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Using the awk command, I am to display lines 3-5 backwards of a file i have created and before the outputted line, the line number is to be displayed (i.e. line 3:). I am also to display the total wordcount of all three lines. My code is provided below. I keep obtaining an error message for the '%s' and not sure where to go from here, any help?

BEGIN { print("<< Start of file >>"); }

NR>=3 && NR<=5 { for (i = NF; i >= 1; i--)

                printf "%d: %s ", $i;
                print ""
                wordCount += NF;


}



END { printf "<< End of file: wordCount = %d >>\n", wordCount }

Here's the input file:

Gimme presents I want more!
Gimme presents, I did my chores!
A bicycle, a tricycle, a motor vehicle!
I deserve it, you reverse it!
Gimme presents; more, more, more
Gimme presents I need more!

And the out put i obtain is:

(FILENAME=presents FNR=3) fatal: not enough arguments to satisfy format string
        `%d: %s '
             ^ ran out for this one
  • 3
    Can you post example of your input and desired output ? – Sergiy Kolodyazhnyy Feb 9 '18 at 0:11
  • Also, you mentioned error for %s. Please post the exact text of error that you're getting. – Sergiy Kolodyazhnyy Feb 9 '18 at 0:13
  • it has been updated, sorry for the confusion! – Herman Feb 9 '18 at 0:16
  • 1
    Aha, I see the issue. printf "%d: %s ", $i; The %d matches for $i but there's nothing you provide to match for %s. I'll put it in an answer shortly – Sergiy Kolodyazhnyy Feb 9 '18 at 0:17
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Code bug portion

Key issue is that you have %d: %s format, but there's only one argument $i to match the format speficiers, i.e. $i matches with %d but not with %s.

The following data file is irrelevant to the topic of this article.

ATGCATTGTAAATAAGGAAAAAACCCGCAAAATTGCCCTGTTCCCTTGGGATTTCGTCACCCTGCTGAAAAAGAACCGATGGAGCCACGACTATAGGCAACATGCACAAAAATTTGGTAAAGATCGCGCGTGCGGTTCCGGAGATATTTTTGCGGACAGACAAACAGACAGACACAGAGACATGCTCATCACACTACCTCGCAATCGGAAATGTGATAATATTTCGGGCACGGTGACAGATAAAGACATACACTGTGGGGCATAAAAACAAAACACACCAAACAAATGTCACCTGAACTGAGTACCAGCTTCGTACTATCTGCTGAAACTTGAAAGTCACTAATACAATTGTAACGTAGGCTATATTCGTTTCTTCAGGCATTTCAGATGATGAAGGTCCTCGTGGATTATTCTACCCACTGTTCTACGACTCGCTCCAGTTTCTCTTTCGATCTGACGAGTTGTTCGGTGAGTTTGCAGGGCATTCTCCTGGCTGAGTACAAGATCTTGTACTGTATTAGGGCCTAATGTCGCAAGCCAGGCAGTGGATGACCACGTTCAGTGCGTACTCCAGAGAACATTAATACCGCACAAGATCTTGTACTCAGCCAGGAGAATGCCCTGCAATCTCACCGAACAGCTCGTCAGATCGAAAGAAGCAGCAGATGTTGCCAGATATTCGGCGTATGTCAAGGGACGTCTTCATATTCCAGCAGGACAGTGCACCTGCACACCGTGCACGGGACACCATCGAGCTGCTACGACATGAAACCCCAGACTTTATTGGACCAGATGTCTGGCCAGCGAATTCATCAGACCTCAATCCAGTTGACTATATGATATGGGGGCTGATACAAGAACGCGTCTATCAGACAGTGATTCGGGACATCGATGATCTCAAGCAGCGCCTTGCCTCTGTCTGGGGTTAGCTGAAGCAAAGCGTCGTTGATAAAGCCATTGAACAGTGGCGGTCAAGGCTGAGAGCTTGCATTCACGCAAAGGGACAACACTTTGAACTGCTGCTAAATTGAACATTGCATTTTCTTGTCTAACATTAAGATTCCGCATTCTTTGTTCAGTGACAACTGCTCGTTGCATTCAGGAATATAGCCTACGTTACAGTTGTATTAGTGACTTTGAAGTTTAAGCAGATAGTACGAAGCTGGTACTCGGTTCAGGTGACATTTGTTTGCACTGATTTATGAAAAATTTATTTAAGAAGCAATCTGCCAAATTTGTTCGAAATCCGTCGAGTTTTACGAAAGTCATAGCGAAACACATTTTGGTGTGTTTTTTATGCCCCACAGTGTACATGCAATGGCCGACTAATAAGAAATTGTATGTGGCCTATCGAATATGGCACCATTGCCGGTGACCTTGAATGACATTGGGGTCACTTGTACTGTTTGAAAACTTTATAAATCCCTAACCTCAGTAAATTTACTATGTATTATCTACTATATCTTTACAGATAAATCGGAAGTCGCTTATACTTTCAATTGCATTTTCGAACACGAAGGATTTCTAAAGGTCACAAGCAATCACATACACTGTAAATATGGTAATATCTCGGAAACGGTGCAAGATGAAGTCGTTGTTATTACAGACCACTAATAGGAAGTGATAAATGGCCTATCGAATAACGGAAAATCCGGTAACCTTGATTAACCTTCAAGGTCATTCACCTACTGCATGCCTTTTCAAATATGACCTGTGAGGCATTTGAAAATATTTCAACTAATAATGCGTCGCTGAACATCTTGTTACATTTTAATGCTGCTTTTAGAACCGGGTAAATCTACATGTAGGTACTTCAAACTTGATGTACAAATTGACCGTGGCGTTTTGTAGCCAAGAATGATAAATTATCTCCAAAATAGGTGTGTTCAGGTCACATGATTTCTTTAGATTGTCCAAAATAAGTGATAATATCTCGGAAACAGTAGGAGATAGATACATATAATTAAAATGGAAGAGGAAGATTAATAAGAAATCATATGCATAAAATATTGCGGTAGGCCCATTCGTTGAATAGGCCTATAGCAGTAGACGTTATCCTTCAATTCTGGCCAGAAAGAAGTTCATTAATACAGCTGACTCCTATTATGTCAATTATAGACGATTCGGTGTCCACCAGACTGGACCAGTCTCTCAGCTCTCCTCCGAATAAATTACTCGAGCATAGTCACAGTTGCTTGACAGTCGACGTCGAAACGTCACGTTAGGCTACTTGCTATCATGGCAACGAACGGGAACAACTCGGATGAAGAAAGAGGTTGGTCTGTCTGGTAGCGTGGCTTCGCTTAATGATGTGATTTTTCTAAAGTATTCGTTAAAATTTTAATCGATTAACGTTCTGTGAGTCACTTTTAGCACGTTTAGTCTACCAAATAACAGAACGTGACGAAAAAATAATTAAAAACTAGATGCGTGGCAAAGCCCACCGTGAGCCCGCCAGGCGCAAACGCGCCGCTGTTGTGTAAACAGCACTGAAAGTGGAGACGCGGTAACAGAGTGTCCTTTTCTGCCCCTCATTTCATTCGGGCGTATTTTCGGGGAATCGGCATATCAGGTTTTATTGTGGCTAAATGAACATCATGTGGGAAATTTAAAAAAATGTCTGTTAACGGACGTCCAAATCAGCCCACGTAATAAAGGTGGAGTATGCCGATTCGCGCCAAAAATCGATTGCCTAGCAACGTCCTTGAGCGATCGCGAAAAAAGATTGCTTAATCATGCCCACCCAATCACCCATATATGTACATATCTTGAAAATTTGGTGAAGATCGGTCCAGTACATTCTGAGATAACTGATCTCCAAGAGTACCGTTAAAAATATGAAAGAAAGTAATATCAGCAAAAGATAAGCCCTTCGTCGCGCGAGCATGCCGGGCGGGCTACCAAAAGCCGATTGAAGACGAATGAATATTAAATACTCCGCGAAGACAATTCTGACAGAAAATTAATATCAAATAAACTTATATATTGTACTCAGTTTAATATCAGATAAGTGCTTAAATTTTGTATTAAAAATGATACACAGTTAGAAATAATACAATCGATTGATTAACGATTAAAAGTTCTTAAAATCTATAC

Once you change the script as so:

#!/usr/bin/awk -f

BEGIN { print("<< Start of file >>"); }

NR>=3 && NR<=5 { 
    for (i = NF; i >= 1; i--)
        printf "%d: %s ", i,$i;
    print ""
    wordCount += NF;


}

END { printf "<< End of file: wordCount = %d >>\n", wordCount }

Then there's no error, and produces output as so:

$ ./awk_script.awk input.txt
<< Start of file >>
7: vehicle! 6: motor 5: a 4: tricycle, 3: a 2: bicycle, 1: A 
6: it! 5: reverse 4: you 3: it, 2: deserve 1: I 
5: more 4: more, 3: more, 2: presents; 1: Gimme 
<< End of file: wordCount = 18 >>

Fixing code to match desired behavior

However, your description was:

I am to display lines 3-5 backwards of a file i have created and before the outputted line, the line number is to be displayed (i.e. line 3:)

That means before processing each field using for-loop, you need to output line number first:

#!/usr/bin/awk -f

BEGIN { print("<< Start of file >>"); }

NR>=3 && NR<=5 {
    printf "line %d:",NR; # display line number first
    for (i = NF; i >= 1; i--)
        printf " %s ", $i;
    print ""; 
    wordCount += NF;

}

END { printf "<< End of file: wordCount = %d >>\n", wordCount }

Which works as so:

$ ./awk_script.awk input.txt
<< Start of file >>
line 3: vehicle!  motor  a  tricycle,  a  bicycle,  A 
line 4: it!  reverse  you  it,  deserve  I 
line 5: more  more,  more,  presents;  Gimme 
<< End of file: wordCount = 18 >>
  • Wow! such a simple fix, upvote! One more thing, how would we rid the text from repeating itself with the original pattern, as it is appended to the reversed line in the output? – Herman Feb 9 '18 at 0:36
  • I figured it out, had to remove the 'print;' line! – Herman Feb 9 '18 at 0:46
  • Oops, sorry, the print "" was necessary. Occasionally small details like that escape my attention :) – Sergiy Kolodyazhnyy Feb 9 '18 at 0:49
  • It looks like you're just using print "" in order to tack on a newline. How about just adding \n to the end of the printf format argument instead? @HermanTravis – Wildcard Feb 9 '18 at 1:01
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    @Wildcard That's of course if you're talking about changing printf " %s ", $i; into printf " %s \n", $i;. Remember that the printf part is inside for loop. If you mean printf "\n" after (!) the for loop, then it's OK – Sergiy Kolodyazhnyy Feb 9 '18 at 1:05

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